By Henry Kronk March 16, 2018
In the past several years, a trend has emerged in U.S. universities. Many institutions—often those with mandates to serve state populations—have taken concerted actions to make a wide swath of their course offerings available online. In doing so, they hope to make their degrees, which were previously intended for a local populations, available for online students nationally and even internationally.
LSU Baton Rouge falls into this category. In January, the university hired a former employee of Southern New Hampshire University (SNHU)—whose online program is particularly successful—with the goal of matching in-person enrollment with online students by 2025. According to Provost Richard Koubek, speaking with Business Report, “Our vision is LSU, anywhere, anytime, and that physical boundaries would not define the boundaries of this campus. We want to make sure the whole world knows that Louisiana has a strong flagship in Baton Rouge.”
A similar story played out at the University of Massachusetts system in late 2017. As the Boston Globe reported, “The University of Massachusetts is planning a major expansion of its online education programs, turning to a highly paid executive as it challenges more-entrenched competitors across the country. Facing a decline in college-age students in Massachusetts and uncertainty about state funding of higher education, the university system believes it can find new money by serving out-of-state students willing to enroll in online programs.”
Here’s the logic: if you’re hitting a wall attracting in-person students, increase access. Expand online to make your program more widely available for everyone, everywhere.
The majority of online students live within 100 miles of the university in which they are enrolled. According to a report updated in 2017 by College Atlas, the figure stands at 80%. Only 1 in 5 online students live far away from their campus.
What’s more, the proportion of online students who live near their university has only grown in recent years. A 2016 survey of online college students by Learning House and Aslanian Market Research found that, among undergraduates, 57% lived less than 50 miles away, while 17% were between 50-100 miles out. Four years earlier, in 2012, those figures stood at 47% and 16%, respectively. The growth was even greater for graduate students.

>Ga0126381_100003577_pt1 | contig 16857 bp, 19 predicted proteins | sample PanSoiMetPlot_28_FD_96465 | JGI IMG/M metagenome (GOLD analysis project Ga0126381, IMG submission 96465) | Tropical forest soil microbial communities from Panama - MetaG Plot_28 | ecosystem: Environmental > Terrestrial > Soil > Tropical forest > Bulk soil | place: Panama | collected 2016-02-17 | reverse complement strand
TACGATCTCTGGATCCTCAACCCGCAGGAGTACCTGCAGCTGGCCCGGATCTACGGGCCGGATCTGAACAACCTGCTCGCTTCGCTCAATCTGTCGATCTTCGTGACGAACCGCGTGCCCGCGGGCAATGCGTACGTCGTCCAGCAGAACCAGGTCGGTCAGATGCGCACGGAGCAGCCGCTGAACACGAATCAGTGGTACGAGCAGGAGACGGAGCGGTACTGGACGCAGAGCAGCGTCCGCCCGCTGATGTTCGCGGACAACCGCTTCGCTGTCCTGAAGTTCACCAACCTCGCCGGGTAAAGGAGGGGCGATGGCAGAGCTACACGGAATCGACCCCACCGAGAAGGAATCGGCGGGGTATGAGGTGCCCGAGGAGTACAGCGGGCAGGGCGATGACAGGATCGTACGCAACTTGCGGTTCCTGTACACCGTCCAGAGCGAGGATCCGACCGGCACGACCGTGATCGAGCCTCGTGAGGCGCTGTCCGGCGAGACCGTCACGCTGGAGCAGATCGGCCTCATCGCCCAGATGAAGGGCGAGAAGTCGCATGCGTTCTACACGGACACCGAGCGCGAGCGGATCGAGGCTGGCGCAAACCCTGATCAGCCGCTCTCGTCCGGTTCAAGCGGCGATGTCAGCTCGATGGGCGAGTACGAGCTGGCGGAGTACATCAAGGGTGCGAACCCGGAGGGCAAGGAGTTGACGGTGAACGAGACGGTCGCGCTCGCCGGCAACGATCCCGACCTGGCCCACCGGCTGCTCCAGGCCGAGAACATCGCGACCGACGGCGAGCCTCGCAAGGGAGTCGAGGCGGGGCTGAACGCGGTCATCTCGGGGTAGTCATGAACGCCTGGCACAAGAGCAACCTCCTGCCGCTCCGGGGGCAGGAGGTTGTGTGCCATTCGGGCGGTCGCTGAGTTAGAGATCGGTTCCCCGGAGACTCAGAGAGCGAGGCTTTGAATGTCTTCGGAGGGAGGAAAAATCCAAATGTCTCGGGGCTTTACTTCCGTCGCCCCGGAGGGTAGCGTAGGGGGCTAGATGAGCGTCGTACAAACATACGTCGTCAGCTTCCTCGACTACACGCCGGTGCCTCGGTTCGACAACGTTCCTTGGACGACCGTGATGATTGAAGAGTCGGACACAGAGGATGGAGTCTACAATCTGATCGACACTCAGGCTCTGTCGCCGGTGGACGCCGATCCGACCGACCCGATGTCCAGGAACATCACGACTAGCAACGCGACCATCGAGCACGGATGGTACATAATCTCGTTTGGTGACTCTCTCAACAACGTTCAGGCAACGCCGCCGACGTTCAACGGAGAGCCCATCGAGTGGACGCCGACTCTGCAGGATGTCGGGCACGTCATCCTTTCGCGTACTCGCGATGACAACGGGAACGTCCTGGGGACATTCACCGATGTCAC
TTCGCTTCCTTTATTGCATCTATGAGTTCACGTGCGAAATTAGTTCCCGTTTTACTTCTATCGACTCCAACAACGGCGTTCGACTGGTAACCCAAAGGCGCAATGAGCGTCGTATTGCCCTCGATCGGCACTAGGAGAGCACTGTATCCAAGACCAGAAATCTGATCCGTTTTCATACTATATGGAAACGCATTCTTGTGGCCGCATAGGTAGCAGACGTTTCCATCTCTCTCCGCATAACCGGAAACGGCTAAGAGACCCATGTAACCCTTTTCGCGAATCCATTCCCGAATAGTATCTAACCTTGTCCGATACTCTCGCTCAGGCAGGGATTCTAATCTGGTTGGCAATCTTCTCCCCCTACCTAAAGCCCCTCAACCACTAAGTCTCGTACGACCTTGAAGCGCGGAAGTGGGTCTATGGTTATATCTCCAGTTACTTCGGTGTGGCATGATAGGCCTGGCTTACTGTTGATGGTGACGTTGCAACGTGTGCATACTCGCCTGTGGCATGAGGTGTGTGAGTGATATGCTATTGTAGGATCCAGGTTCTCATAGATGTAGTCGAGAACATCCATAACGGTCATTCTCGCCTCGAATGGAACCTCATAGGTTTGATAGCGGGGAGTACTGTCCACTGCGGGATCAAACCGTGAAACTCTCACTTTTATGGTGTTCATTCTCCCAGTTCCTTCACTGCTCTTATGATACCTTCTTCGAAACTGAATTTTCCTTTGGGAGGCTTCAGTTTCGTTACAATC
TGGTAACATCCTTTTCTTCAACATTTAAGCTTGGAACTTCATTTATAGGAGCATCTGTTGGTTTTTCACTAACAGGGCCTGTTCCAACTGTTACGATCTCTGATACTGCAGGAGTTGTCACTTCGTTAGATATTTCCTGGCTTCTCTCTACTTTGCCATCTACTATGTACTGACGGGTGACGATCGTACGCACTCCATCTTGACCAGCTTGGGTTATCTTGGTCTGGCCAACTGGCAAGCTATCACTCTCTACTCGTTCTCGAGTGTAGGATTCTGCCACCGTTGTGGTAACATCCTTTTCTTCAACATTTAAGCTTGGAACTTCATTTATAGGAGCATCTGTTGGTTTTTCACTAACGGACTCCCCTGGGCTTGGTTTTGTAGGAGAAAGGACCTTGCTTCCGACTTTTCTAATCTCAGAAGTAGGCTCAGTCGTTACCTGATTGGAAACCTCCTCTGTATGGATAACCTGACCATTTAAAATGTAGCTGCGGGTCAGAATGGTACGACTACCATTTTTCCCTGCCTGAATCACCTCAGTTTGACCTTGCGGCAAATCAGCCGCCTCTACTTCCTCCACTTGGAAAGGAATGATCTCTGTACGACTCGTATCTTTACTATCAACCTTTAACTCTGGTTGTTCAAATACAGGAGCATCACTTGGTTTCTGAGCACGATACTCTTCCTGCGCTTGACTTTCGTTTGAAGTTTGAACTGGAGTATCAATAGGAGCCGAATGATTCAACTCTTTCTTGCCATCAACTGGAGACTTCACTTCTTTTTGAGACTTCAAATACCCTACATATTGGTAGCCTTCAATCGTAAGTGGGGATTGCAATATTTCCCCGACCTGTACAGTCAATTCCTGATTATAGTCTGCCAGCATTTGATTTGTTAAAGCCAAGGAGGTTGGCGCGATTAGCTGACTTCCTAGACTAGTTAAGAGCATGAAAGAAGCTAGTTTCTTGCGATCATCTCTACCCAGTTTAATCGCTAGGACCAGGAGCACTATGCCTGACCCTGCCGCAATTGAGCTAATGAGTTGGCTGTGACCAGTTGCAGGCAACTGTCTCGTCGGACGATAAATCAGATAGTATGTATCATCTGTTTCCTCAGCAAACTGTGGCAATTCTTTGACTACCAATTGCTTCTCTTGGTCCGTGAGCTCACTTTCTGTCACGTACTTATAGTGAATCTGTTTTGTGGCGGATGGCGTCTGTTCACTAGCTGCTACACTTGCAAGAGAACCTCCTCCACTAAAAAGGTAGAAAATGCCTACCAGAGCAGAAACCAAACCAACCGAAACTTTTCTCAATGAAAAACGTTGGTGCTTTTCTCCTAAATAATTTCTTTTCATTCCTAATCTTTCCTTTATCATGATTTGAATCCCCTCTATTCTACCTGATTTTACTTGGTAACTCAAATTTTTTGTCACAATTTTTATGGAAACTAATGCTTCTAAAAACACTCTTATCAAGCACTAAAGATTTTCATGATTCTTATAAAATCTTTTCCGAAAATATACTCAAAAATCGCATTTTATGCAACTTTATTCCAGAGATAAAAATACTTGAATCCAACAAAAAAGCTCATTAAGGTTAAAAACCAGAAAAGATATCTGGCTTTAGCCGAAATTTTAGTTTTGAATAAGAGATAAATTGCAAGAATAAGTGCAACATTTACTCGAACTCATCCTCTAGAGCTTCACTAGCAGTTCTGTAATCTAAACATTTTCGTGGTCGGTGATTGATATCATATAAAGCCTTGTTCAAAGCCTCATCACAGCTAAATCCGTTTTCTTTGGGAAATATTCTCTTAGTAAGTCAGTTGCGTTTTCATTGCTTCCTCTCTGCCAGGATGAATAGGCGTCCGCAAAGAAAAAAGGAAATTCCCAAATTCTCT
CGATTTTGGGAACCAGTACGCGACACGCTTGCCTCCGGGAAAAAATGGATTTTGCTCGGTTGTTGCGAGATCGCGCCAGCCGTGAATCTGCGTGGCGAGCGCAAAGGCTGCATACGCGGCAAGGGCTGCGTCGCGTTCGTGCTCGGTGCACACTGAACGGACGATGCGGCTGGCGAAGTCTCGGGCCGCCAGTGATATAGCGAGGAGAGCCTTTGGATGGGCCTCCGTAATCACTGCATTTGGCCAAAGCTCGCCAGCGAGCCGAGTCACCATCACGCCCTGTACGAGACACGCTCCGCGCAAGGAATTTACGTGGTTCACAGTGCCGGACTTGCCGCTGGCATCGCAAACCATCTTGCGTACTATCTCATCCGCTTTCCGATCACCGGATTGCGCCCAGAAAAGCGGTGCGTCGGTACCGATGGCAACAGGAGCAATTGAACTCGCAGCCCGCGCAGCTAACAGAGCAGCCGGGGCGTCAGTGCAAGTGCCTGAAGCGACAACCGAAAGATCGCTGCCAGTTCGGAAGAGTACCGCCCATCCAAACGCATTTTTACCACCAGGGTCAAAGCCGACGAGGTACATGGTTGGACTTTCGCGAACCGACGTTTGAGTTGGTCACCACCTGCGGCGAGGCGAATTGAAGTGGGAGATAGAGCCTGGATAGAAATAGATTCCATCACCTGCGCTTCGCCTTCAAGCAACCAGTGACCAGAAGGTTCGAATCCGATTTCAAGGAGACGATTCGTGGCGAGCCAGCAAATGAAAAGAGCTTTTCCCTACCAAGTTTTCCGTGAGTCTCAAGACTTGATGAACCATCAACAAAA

According to the authors of the study, “One reason people may choose a program close to home is the ability or desire to visit campus, despite studying primarily online. Seventy-five percent of online students visited their campus at least once during the year, with 57% visiting between one and five times. These visits are significantly more frequent compared to 2014, when 62% of online students never visited their campus center and just 32% visited between one and five times. In addition, the name recognition of area schools among nearby employers, friends, and family members may lead prospective online students to enroll in these institutions.”
If this information is true, it’s bad news for institutions hoping that their online courses will boost enrollment across state lines. But there’s also an ironic silver lining: it might just help in-state enrollment.
The freedom to both study remotely and visit occasionally is clearly valued very highly by online students. As an administrator, it’s easy to salivate thinking about SNHU’s program, which has attracted over 100,000 learners to at least one course in the past three semesters. But considering the data, it’s unlikely there will be much demand for analogs of SNHU’s model.
In the past 30 years, public university tuition has tripled (yes, that’s adjusting for inflation). As online degrees traditionally cost less than an in-person equivalent, students will likely continue to choose a local online program over one based elsewhere. Ironically, it’s likely that bringing a degree online will help institutions fulfill their mandate to educate the residents of their own state.